Government


Sutton Place mystery: Where is Carl Weisbrod?

 

ERFA town hall meeting to to oppose megatower invasion of Sutton Place

Had a developer proposed building a megatower in the middle of a narrow tree-lined street anywhere else in the five boroughs, he’d be laughed clear across the nearest river.  But the small piece of Manhattan encompassing most of the 50s, east of First Avenue, is the only residential area in the city with no height limits on buildings.  None at all.

Hence, Gamma Real Estate’s plan to shoehorn a ludicrous spike smack into the middle of E. 58th Street, just off First.  Although the Kalikow family is trying to portray its massive project as a done deal, it is not quite.

The East River 50s Alliance (ERFA) has submitted a sophisticated rezoning plan for the neighborhood that would impose sane height limits on new construction while promoting more affordable housing than Mayor de Blasio would require under current rules.

Supertower proposed for Sutton Place

ERFA held a packed town hall meeting this morning to engage more residents in the fight against the megatower.   Speakers included Manhattan Borough President Gale Brewer, Councilman Dan Garodnick, Councilman Ben Kallos and New York State Sen. Liz Krueger.  All pledged their support for ERFA’s rezoning plan.

But here is the mystery:  ERFA submitted its plan two months ago to City Planning Commissioner Carl Weisbrod, but has yet to receive a response.  It is the commissioner’s job to certify an application as complete. Once that happens, it goes through a formal review process involving the Community Board (CB6 in this case), the Manhattan borough president, the City Planning Commission and the City Council.

But it’s been radio silence from Weisbrod (and his boss de Blasio).

This has made many in this 30,000-person community worried that  (to use the harsh term) the fix is in.  Adding to suspicions is the ongoing investigation of de Blasio for allegedly trading favors for donations from real estate interests.

New Yorkers in both rich and less-rich neighborhoods have joined in the fear that their quality of life is up for sale.  A tip of the hat to Inwood Councilman Ydanis Rodriguez for stopping a luxury development masquerading as an affordable housing plan.

 

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Stepping heavy on Sutton Place

skyline copyManhattanites are used to tall buildings. Many live in them. But many of those who live in them are finding common cause with the residents of shorter stuff as new megatowers arise. The supertalls make mere tall buildings look like pygmies, while low-rise apartments and townhouses look like ants. That’s just the buildings. Their inhabitants, venturing out onto the sidewalks, must feel like microbes.

 

The effect of tall buildings on the quality of life in the city’s streets was recognized with the passage of its pathbreaking 1916 zoning law, which mandated setbacks in the massing of tall buildings so that light could get through to the street. Naturally, as the ways around zoning leapfrog each new round of zoning, buildings here have grown taller and taller, blotting out the sun and generating a wind-tunnel effect that buffets the disenfranchised user of the sidewalk environment. The latest rush of developers to out-leap each other into the sky is only making matters worse.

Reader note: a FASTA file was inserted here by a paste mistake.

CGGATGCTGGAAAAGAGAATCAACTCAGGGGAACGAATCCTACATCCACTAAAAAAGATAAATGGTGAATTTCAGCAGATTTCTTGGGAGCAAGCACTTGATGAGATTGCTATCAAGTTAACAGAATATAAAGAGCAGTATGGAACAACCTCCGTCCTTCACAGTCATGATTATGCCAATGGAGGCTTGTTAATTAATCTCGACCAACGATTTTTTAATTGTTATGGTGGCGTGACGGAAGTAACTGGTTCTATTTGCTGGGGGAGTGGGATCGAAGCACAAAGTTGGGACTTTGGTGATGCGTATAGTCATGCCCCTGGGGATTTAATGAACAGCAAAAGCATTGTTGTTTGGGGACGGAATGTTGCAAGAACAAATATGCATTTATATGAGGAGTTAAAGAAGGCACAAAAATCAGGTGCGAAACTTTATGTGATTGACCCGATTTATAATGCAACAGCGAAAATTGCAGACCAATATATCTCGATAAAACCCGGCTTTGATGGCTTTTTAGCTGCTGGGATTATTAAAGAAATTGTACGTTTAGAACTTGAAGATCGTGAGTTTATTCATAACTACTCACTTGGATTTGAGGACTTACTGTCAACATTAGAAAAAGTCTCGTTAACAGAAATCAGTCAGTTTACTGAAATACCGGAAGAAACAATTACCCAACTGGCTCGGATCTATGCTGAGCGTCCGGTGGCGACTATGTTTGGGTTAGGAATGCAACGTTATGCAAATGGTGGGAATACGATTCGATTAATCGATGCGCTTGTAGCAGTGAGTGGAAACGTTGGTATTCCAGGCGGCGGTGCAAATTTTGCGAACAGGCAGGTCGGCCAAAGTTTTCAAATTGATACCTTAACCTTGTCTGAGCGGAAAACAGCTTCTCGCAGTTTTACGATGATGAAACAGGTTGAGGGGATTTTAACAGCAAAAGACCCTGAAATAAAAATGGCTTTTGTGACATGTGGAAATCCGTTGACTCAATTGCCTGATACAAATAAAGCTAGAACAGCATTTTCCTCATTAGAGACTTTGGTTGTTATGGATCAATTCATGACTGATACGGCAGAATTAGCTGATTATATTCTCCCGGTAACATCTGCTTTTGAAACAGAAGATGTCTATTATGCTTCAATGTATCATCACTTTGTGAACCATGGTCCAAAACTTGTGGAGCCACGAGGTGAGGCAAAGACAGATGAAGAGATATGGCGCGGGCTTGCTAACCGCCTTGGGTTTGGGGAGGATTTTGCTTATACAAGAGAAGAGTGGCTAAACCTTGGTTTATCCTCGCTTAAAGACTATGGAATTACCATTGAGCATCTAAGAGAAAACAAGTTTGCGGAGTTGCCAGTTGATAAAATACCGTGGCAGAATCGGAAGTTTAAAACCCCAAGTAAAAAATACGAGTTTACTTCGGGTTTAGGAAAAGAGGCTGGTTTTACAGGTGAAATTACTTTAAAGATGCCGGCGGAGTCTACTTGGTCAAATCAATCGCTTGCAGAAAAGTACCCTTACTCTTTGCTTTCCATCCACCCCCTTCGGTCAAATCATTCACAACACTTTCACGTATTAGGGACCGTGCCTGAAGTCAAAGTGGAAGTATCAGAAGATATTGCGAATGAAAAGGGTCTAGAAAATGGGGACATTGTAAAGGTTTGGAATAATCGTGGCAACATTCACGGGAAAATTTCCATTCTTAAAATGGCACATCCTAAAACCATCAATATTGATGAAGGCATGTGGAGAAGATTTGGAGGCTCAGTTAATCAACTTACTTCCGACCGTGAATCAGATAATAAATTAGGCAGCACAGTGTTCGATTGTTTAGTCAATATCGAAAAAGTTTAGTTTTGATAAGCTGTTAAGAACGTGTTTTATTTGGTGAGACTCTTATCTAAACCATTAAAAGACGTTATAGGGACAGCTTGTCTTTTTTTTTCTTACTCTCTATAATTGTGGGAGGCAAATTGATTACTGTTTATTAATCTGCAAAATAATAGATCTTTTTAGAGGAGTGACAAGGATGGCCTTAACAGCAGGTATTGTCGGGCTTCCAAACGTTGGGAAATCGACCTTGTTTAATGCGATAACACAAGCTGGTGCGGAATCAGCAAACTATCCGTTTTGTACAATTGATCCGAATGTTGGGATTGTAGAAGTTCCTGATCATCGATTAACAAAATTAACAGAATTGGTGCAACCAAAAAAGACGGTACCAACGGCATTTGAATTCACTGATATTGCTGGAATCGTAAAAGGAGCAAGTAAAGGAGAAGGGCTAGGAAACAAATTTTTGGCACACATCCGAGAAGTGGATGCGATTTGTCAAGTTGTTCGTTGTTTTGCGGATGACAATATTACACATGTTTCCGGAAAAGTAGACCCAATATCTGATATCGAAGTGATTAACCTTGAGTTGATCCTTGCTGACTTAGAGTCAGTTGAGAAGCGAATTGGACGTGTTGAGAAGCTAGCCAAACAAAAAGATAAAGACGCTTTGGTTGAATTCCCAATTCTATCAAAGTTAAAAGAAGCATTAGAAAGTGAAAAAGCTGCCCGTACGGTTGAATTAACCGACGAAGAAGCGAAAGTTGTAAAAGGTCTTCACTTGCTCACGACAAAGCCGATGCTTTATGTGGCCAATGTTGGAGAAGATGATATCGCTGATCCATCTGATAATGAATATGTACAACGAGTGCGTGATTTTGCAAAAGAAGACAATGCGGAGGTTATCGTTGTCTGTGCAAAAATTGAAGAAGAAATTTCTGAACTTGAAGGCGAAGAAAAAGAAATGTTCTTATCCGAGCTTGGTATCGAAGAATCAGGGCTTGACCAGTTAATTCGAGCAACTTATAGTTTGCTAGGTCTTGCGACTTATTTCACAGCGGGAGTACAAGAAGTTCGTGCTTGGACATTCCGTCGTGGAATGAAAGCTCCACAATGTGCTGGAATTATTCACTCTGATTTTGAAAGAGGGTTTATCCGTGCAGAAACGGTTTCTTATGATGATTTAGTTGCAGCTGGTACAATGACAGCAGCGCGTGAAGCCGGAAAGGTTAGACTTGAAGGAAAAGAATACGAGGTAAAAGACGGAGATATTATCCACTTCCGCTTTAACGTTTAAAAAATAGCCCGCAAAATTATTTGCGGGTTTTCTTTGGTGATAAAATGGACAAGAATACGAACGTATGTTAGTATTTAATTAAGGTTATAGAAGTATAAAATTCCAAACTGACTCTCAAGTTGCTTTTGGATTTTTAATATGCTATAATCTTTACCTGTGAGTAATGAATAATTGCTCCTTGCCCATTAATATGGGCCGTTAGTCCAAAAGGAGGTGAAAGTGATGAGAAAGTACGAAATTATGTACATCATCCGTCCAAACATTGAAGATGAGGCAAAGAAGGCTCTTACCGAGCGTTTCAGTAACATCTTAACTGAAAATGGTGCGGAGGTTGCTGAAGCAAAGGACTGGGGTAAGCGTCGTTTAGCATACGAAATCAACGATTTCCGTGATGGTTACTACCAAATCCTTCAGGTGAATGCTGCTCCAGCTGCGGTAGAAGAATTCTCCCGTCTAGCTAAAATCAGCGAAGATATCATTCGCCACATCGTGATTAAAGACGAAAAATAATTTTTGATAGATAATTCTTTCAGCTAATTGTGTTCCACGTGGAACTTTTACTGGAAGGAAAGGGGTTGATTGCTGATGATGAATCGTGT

Twenty towers of more than 900 feet are planned or under construction in the city. Fourteen break the 1,000-foot mark. The vicinity of 57th Street is the locus for residential supertalls, with 432 Park Ave., at 1,396 feet, the latest to be completed. It is also considered a super-thin — a designation that kicks in when height is more than 10 times the width: 432 Park boasts a 15-1 height-to-width ratio; 111 West 57th, under construction, will be 23-1. Engineers may shrink from revealing what architects deny, but the combination of super-tall and super-thin looks super-fragile.

And hold on to your hats! Sutton Place, known for its quiet elegance, may be next in line for belittlement. Permits have been issued for developer Bauhouse Group to raze three six-story buildings, 428-432 East 58th St., right around the corner. The British “starchitect” Sir Norman Foster has been hired to design a super-tall with 100-plus residential units reaching as high as 1,000 feet. Renderings depict a narrow, squarish tower of glass panes framed by thin pilasters and spandrels, rising straight up some 90 stories. A smattering of corner and mid-facade inset balconies are festooned by Foster’s imaginative artists with verdure.

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No salt warnings on the menu today, thankfully

The city’s Board of Health has been a tireless advocate for turning New York menus into joyless hospital checklists.  Its latest thrust has been a demand that restaurants with 15 or more locations post little salt shaker icons next to food items containing 2,300-or-more milligrams of sodium. That’s a warning to diners, whether they want one or not.

“I believe information is power,” NYS Supreme Court Justice Eileen Rakower said in rejecting the National Restaurant Association’s objection to the new rule.

We would dissent. We believe that the city’s nanny squad is using its power to force-feed an opinion.

 

Salt_Skull

 

 

Happily, NYS Appellate Justice David Friedman temporarily stopped the health department from enforcing the mandate. It was to begin today.

We have confidence in our diners’ ability to assess whether they are consuming too much salt and avoid the establishments that overdo it.  Restaurants wishing to attract a sodium-averse clientele can put salt-shaker icons on their menus as they choose.

The Board of Health has important work to do, but we wonder whether its $1.6 billion annual budget and army of 6,000 employees might be slimmed down by removing excess menu meddling from its diet.

 

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